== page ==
The Obamas have boarded Air Force One, leaving Cuba for Argentina. That concludes our live coverage of Obama's Cuba visit. Thank you for sticking with us.
BBC News, Havana
President Obama met with a prominent Cuban dissident, Berta Soler, on Tuesday, as Cuban President Raul Castro denies that the country has political prisoners.
One dissident, Elizardo Sanchez, was detained at Jose Marti International Airport on the day a group of US journalists arrived. He was released shortly afterwards. By the time the journalists arrived, things looked calm – as if nothing had happened.
Cuba experts say there’s a reason for the arrests. “There’s a string of people – the old guard – who are not really thrilled about the opening,” says Eric Olson, a director at the Woodrow Wilson International Center in Washington, describing the new relationship between the US and Cuba.
“How do you control it? Some of it is done by exerting their power,” Mr Olson says, explaining that these officials try to show that they are still in control by arresting the activists.
At times, though, it seems like “shadow boxing”, a term that Mr Obama has used to describe the relationship between the two countries.
US officials tell me privately they knew beforehand that the activists would be arrested. The activists themselves had told the Americans what they planned to do – and that they would be arrested.
Still Obama administration officials the situation has improved, despite these setbacks.
Barbara Plett Usher
BBC News, Washington
Before the baseball game, President Obama met privately with about a dozen Cuban dissidents at the US Embassy. He noted that some of them had been detained, and praised their "extraordinary courage". Among the participants was Berta Soler, leader of Ladies in White, a protest group.
Read more: Who are Ladies in White?
Presidents Barack Obama and Raul Castro stand with the crowd to pay tribute.
BBC News, HavanaCopyright: AP
Congressman Seth Moulton is in Cuba for the first time as part of a group of 30 plus US lawmakers made up of Democrats and - albeit less so - Republicans. It's a bit like a class trip - a mix of both work and play.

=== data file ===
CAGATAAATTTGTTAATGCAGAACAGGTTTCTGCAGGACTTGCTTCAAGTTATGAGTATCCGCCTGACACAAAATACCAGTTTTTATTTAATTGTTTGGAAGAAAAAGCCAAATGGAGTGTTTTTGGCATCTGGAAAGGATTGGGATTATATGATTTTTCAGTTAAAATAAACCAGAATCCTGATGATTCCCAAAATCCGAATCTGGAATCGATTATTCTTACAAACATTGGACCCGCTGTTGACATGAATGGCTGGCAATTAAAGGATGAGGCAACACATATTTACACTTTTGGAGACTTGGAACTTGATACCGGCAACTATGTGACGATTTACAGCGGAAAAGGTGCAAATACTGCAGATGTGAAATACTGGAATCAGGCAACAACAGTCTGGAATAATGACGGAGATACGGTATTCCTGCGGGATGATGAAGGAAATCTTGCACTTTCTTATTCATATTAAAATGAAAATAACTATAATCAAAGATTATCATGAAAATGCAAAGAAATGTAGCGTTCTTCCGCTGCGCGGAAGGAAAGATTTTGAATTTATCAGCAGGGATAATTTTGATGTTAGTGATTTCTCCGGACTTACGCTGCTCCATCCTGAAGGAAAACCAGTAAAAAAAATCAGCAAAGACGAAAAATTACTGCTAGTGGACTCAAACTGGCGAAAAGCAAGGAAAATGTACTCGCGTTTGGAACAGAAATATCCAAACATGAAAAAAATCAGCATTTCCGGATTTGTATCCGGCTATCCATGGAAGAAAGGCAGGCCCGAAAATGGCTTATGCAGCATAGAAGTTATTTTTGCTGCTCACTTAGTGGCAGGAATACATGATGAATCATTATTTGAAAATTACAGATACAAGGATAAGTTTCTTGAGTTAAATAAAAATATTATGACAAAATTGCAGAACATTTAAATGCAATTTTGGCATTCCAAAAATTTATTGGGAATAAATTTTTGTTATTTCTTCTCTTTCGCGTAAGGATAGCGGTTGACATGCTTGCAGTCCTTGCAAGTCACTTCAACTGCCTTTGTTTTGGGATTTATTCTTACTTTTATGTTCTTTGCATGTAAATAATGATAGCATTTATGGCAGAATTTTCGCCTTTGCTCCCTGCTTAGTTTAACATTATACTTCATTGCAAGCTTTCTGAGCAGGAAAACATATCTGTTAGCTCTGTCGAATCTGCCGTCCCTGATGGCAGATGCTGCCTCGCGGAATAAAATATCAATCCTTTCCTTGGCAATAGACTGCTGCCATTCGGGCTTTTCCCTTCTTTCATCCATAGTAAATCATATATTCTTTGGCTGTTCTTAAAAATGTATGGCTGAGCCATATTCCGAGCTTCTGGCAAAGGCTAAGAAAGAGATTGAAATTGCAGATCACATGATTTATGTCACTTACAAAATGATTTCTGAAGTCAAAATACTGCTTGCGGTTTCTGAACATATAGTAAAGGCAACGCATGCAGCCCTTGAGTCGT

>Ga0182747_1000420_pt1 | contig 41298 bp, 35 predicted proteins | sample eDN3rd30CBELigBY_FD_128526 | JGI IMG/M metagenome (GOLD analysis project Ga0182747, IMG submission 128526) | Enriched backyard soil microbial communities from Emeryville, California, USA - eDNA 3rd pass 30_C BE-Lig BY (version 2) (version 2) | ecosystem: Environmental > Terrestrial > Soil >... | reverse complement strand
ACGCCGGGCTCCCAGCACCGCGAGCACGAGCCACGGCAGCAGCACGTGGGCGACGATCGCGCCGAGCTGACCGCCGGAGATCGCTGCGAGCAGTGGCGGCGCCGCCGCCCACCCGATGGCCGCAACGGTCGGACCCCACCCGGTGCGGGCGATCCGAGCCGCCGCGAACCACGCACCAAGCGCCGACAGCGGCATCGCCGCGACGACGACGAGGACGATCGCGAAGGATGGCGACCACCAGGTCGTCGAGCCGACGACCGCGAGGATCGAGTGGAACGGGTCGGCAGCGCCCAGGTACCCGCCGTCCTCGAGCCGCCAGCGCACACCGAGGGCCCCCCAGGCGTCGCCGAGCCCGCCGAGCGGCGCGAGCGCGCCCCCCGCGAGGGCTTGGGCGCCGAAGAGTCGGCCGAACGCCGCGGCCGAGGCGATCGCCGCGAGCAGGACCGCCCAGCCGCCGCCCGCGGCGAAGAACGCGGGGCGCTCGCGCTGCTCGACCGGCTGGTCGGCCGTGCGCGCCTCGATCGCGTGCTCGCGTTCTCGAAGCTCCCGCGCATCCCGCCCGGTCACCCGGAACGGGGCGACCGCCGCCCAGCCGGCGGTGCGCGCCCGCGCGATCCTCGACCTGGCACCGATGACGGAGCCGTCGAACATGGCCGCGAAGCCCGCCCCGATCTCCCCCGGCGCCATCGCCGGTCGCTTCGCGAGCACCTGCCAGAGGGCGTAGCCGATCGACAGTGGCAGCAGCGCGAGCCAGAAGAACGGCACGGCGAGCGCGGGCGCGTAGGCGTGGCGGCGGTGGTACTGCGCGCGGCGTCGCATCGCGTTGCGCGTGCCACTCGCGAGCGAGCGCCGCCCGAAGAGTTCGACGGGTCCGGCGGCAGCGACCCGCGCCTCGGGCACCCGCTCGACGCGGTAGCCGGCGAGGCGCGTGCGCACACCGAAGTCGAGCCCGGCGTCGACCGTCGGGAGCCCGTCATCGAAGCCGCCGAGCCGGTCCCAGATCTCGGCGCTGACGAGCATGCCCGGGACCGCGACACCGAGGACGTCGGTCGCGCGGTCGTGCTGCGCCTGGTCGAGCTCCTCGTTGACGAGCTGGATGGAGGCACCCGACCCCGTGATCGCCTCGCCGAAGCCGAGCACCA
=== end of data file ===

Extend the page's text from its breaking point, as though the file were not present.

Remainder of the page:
"The point is to get to know the Cuban people and to get to know the culture because that's what Americans are going to be doing when they come here," he told me earlier.
In between official White House visit business, like a state dinner, and congressional meetings they've managed to squeeze in some fun - shopping in Old Havana, lunch in downtown, even a rock concert.
"This is a fantastic country and you see it in the Cuban people, " he says.
"We're seeing in the Cuban faces a yearning for freedom and democracy. There's hope this visit will bring that to them."
But there's still a fight to be had when the lawmakers return to Capitol Hill - lifting the embargo is something the Democratic congressman feels strongly about.
"The embargo hasn't worked - we've been trying a policy for 50 years that hasn't brought a change to the people. So it's time to try something different."
The BBC's Tom Geoghegan watched the address in a Havana cafe and has been tweeting some of the reactions from the people there.
Here's a recap on President Obama's speech earlier in Havana. Drawing his address to a close, he said it was time for the US and Cuba to "leave the past behind".
He said that while changing relations between the US and Cuba would not be easy, his trip to Havana "renews my hope...we can make this journey as friends, as neighbours".
Fans are gathering at Estadio Latinoamericano baseball stadium for the upcoming Tampa Bay Rays exhibition game against the Cuban national team.
BBC News, HavanaCopyright: Reuters
The speech in the theatre was vintage Obama - it had a narrative, starting with the earlier, dark years of US-Cuban relations that date back to the 1950s.
It also had personal elements - he said he was born in the year of the Bay of Pigs, and that afterwards the world nearly came to an end.
Finally it had evocative language - "I know the history, but refuse to be trapped by it" - and a few jokes. And it built up to his larger point, which was his message for the Cuban people - choose democracy. It isn't perfect but it's the best system there is.
He was a powerful speaker in the theatre, and he gave a speech that was eloquent and moving.
BBC News, HavanaCopyright: BBC
People in the audience stand up and cheer - both for Obama after he finished speaking and for Castro who stands up in the balcony and waves.Copyright: EPA
"It's time for us to leave the past behind and look forward to the future together," says Mr Obama, wrapping up his remarks in Cuba. "My time here renews my hope and confidence in what the Cuban people will do."